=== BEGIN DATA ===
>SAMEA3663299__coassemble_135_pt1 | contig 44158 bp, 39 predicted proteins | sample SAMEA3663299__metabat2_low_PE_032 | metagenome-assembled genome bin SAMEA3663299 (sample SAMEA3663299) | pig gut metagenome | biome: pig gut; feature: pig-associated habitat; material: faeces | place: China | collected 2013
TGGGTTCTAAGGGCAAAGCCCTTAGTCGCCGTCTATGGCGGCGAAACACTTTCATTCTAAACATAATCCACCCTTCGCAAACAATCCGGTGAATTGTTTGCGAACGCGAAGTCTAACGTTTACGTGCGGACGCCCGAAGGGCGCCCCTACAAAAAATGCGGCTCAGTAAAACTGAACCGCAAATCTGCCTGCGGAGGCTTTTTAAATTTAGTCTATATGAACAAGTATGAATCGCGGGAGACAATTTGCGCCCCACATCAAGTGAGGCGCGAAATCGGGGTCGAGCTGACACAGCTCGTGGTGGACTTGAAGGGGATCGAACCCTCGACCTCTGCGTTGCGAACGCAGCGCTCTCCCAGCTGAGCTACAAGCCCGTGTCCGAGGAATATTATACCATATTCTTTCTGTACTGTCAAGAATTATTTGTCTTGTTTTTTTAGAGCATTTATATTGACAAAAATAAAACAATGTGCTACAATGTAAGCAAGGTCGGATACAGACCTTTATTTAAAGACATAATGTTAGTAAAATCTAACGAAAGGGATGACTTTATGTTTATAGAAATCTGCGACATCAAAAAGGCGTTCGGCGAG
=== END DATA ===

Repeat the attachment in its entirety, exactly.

>SAMEA3663299__coassemble_135_pt1 | contig 44158 bp, 39 predicted proteins | sample SAMEA3663299__metabat2_low_PE_032 | metagenome-assembled genome bin SAMEA3663299 (sample SAMEA3663299) | pig gut metagenome | biome: pig gut; feature: pig-associated habitat; material: faeces | place: China | collected 2013
TGGGTTCTAAGGGCAAAGCCCTTAGTCGCCGTCTATGGCGGCGAAACACTTTCATTCTAAACATAATCCACCCTTCGCAAACAATCCGGTGAATTGTTTGCGAACGCGAAGTCTAACGTTTACGTGCGGACGCCCGAAGGGCGCCCCTACAAAAAATGCGGCTCAGTAAAACTGAACCGCAAATCTGCCTGCGGAGGCTTTTTAAATTTAGTCTATATGAACAAGTATGAATCGCGGGAGACAATTTGCGCCCCACATCAAGTGAGGCGCGAAATCGGGGTCGAGCTGACACAGCTCGTGGTGGACTTGAAGGGGATCGAACCCTCGACCTCTGCGTTGCGAACGCAGCGCTCTCCCAGCTGAGCTACAAGCCCGTGTCCGAGGAATATTATACCATATTCTTTCTGTACTGTCAAGAATTATTTGTCTTGTTTTTTTAGAGCATTTATATTGACAAAAATAAAACAATGTGCTACAATGTAAGCAAGGTCGGATACAGACCTTTATTTAAAGACATAATGTTAGTAAAATCTAACGAAAGGGATGACTTTATGTTTATAGAAATCTGCGACATCAAAAAGGCGTTCGGCGAG